“Like what they had been building in Beijing for the Olympics … those buildings are quite sexy, but also very challenging to build. What I do is close the gap between the concept and the actual execution.”

Visual artist Carol Lee Mei-kuen doesn’t have such an involved agenda – she just plans to talk about the themes behind her latest work, which explores the relationship between time and human interaction.

Several years ago, while clearing out a closet after the death of her mother, Lee found a number of lacy shirts, scarves and handkerchiefs. She took the garments and placed them against newsprint, which yellowed over time, leaving behind ghostly, delicate shadows where the garments had rested.

“I use more natural things to say something about the human relationship, no chemicals or paint, just light and time,” says Lee.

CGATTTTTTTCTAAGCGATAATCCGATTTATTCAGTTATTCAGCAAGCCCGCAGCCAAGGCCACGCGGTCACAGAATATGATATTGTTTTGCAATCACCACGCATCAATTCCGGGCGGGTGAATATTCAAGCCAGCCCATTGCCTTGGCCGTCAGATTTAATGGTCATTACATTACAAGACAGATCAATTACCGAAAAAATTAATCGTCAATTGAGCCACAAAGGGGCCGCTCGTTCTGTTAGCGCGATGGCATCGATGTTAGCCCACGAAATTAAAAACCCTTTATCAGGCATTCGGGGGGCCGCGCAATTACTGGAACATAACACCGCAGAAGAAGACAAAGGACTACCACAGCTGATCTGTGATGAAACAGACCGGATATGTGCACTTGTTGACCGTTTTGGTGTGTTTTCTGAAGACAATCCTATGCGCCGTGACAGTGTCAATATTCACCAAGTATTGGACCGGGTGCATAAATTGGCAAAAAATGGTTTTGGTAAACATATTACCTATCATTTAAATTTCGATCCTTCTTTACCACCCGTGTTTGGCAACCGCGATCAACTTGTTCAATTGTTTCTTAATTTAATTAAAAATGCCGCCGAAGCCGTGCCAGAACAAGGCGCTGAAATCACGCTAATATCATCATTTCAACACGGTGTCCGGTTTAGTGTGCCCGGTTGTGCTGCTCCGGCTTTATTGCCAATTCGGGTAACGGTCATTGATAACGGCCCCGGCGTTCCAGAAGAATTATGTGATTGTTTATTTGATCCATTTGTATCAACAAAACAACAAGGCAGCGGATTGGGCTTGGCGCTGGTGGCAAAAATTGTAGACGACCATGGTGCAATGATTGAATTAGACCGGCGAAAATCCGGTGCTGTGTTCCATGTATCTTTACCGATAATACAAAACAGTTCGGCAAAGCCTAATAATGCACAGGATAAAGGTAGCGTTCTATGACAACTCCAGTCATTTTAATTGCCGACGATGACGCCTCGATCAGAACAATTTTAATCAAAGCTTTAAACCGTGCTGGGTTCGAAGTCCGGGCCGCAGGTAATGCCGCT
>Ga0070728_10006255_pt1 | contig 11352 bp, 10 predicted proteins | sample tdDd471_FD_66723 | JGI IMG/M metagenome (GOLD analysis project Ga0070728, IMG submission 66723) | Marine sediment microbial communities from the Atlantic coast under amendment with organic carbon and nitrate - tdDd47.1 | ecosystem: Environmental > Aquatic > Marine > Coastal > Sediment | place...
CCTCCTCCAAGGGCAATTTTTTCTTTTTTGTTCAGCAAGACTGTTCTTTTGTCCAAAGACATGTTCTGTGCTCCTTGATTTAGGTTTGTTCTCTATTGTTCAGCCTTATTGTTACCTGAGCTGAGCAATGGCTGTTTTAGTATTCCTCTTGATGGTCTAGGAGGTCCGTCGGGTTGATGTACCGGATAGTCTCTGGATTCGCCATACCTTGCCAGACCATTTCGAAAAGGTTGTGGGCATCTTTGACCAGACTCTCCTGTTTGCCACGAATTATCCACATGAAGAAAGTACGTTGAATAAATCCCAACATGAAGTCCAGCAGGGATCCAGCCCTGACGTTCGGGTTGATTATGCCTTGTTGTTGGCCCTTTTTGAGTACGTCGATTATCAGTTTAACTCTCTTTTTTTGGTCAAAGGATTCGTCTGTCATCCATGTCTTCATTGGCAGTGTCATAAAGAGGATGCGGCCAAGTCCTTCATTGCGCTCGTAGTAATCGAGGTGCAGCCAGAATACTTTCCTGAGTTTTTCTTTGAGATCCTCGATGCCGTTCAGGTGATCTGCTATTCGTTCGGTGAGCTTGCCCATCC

“Twenty slides and 20 seconds is quite short, but I think it’s a way to share ideas with others and stimulate artists and designers. This kind of event is quite interesting because you can see different works or different kinds of ideas from different people. This could create a good discussion between different fields.”

Like many of the presenters tomorrow, Lee has never attended a Pecha Kucha Night. She hadn’t even heard of it until Reich contacted her. But word spreads quickly in Hong Kong and some new changes to the Pecha Kucha format, such as the addition of a question-and-answer session, could boost its popularity.

“Pecha Kucha is part of an awakening that Hong Kong and the design community is having about the need to be more open and more willing to give different people an opportunity to share what they do,” says Reich.

“It’s a sign that people want to come out of the woodwork, that they sense there’s something going on. Hong Kong has some pretty exceptional talent. It deserves a Pecha Kucha.”

This story was first published in the June 16, 2009 edition of the South China Morning Post. Photos courtesy Hong Kong Ambassadors of Design.

This entry was written by Christopher DeWolf , posted on Tuesday June 16 2009at 01:06 am , filed under Art and Design, Asia Pacific, Society and Culture and tagged , . Bookmark the permalink . Post a comment below or leave a trackback: Trackback URL.